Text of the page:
Whereas, other informed sources, including experienced detectives, “contend that the QSG never existed”, that what happened is that a “social friendship between a group of men, most with criminal records, was exaggerated into an on-going conspiracy” and that the whole idea of the Quality Street Gang was a fabrication.

So, who is to believe? Did the Quality Street Gang actually exist as an organised entity or was it just a bunch of blokes in pubs dropping the name so that they wouldn’t get any trouble from fellow hard nuts?

The simple fact of the matter is that in the entire 30 or so years in which the Quality Street Gang were watched over by the police, not one of its alleged core members were convicted of serious crimes – so either they were clean or just really, really good at avoiding getting their collars felt.

This core group of men first became notorious in Manchester in the early sixties, all hailing from poor backgrounds in areas such as Collyhurst and Ancoats, they began by selling stuff down the markets before moving into construction and property as the money started flowing in.

These fellas were ‘faces’ in the city’s many nightclubs and bars, and were known as good fighters, hard men who you didn’t rub up the wrong way or accidentally spill your pint of mild over on the way back from the toilets.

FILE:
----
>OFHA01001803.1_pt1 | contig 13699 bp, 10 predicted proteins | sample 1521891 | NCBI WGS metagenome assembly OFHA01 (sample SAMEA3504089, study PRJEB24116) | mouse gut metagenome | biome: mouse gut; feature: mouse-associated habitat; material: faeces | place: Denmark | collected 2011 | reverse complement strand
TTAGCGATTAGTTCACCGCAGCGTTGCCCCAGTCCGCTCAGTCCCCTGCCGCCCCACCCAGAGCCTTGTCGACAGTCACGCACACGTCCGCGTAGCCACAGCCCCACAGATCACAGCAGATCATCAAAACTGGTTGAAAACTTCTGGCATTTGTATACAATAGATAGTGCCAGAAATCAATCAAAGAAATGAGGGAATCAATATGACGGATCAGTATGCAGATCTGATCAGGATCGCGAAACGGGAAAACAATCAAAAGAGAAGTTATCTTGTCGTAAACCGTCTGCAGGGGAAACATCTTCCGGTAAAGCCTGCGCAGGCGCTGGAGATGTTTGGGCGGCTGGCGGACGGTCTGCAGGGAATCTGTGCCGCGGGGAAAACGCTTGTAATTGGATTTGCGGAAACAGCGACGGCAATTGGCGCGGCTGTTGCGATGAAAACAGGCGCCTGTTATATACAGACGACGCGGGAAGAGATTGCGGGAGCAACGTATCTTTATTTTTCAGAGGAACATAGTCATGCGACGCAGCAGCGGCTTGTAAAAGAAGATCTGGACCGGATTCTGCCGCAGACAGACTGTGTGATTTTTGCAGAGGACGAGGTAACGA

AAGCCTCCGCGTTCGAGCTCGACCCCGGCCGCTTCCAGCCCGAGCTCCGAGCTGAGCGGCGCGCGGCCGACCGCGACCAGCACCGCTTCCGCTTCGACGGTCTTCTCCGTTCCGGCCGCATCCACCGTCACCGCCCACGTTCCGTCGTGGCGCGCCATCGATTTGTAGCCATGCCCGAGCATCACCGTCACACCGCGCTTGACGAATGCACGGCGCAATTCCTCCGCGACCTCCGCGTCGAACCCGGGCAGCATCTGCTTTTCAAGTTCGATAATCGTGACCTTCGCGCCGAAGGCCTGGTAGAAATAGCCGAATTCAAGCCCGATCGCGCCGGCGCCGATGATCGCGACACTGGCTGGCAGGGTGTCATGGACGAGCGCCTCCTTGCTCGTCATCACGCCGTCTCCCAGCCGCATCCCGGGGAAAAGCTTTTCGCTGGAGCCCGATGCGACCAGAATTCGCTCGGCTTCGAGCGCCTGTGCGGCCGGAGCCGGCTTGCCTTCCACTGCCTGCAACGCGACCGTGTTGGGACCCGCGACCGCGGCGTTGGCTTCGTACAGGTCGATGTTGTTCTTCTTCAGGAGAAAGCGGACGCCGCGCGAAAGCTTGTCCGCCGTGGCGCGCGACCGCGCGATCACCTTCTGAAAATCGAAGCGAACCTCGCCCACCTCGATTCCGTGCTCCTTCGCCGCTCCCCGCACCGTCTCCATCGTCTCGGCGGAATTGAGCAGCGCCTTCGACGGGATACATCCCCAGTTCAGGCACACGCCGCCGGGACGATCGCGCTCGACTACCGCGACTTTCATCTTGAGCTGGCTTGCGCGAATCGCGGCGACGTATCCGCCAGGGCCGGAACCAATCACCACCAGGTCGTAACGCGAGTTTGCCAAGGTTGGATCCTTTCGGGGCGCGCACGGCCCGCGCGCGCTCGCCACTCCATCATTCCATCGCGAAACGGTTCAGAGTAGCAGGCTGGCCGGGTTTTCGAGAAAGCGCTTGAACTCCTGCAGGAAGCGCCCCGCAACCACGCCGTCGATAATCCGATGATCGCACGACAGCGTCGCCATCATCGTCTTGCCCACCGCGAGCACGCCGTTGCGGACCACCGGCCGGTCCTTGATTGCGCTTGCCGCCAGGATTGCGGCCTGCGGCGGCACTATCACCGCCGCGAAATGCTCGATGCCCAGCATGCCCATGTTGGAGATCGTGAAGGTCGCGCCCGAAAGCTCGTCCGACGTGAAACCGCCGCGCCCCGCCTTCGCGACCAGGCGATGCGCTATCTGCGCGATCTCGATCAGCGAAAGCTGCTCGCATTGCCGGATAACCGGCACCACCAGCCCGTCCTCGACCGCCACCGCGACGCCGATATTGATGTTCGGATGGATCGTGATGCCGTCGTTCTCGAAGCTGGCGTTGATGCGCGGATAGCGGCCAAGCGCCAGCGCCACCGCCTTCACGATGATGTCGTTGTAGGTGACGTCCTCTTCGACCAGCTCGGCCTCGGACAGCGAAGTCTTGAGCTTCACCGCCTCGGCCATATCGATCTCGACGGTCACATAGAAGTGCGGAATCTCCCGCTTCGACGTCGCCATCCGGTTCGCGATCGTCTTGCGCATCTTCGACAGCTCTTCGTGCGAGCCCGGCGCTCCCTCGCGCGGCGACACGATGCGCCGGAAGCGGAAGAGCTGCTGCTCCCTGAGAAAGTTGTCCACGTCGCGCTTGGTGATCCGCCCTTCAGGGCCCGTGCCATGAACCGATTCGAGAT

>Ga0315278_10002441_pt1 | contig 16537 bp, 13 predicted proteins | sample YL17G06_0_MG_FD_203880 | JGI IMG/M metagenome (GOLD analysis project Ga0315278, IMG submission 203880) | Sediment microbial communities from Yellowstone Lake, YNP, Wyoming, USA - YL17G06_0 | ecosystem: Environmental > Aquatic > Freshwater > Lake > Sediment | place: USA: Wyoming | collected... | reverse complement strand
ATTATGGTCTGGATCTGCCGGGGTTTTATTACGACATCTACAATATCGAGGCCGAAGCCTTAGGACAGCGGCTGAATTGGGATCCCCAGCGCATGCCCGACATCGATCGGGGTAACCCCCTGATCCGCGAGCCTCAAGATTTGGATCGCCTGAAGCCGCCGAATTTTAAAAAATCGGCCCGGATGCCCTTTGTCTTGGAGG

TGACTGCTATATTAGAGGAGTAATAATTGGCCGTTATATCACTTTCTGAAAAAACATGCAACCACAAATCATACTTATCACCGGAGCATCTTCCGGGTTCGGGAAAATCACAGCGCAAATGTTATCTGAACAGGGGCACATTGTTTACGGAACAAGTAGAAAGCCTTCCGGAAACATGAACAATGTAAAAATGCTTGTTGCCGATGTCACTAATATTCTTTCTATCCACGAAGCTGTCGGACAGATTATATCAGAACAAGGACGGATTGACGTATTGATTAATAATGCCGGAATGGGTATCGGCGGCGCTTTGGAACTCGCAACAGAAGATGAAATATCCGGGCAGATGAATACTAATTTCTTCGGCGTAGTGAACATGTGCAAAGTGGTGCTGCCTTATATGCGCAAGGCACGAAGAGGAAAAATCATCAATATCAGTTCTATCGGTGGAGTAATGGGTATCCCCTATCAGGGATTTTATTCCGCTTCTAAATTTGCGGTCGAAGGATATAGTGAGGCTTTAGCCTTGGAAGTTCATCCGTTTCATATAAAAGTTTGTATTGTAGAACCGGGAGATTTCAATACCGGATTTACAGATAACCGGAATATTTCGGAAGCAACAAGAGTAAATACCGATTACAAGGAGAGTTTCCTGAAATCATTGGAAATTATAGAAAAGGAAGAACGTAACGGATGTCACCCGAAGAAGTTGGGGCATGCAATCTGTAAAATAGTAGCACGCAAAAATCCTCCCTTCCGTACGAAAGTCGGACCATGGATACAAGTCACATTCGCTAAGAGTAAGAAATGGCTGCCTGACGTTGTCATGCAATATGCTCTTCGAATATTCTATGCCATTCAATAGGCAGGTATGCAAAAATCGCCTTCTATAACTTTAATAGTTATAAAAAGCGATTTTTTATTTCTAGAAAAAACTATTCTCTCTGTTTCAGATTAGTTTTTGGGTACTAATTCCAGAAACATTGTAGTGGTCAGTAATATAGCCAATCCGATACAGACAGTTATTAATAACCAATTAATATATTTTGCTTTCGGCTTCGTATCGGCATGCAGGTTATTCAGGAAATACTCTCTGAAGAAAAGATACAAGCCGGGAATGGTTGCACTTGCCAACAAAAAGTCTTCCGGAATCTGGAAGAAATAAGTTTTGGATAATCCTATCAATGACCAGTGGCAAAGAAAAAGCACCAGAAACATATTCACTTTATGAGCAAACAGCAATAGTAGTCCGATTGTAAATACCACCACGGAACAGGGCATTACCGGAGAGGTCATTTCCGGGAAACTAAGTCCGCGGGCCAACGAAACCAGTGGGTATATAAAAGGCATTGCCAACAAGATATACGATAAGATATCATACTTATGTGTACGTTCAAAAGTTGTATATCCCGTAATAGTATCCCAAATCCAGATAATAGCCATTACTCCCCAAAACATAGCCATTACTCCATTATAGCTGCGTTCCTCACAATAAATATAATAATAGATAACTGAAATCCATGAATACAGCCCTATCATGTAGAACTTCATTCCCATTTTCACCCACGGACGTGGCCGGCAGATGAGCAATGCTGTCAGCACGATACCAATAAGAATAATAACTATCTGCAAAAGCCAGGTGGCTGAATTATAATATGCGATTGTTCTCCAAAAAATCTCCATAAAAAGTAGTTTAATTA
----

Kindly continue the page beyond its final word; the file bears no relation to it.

It’s even speculated that Thin Lizzy’s anthem ‘The Boys Are Back In Town‘ was about the Quality Street Gang, as lead singer Phil Lynott’s mum owned a hotel in Whalley Range which was a bit of a rock and roll hub and was regularly frequented by local celebrities and QSG members.

Phil Lynott and his mam

The 70s and 80s saw the gang become known as “the most powerful criminal group in the city’s history”, but others weren’t so sure.

Superintendent Bill Kerr, head of Manchester’s drugs squad in the early 90s argued that there was “no hierarchical structure” and indeed that no street gang in Manchester “presently exist and have existed for the last ten years”.

But it was clear that the police in Manchester were obsessed with the notion of the QSG, whether they existed as an organised entity or not.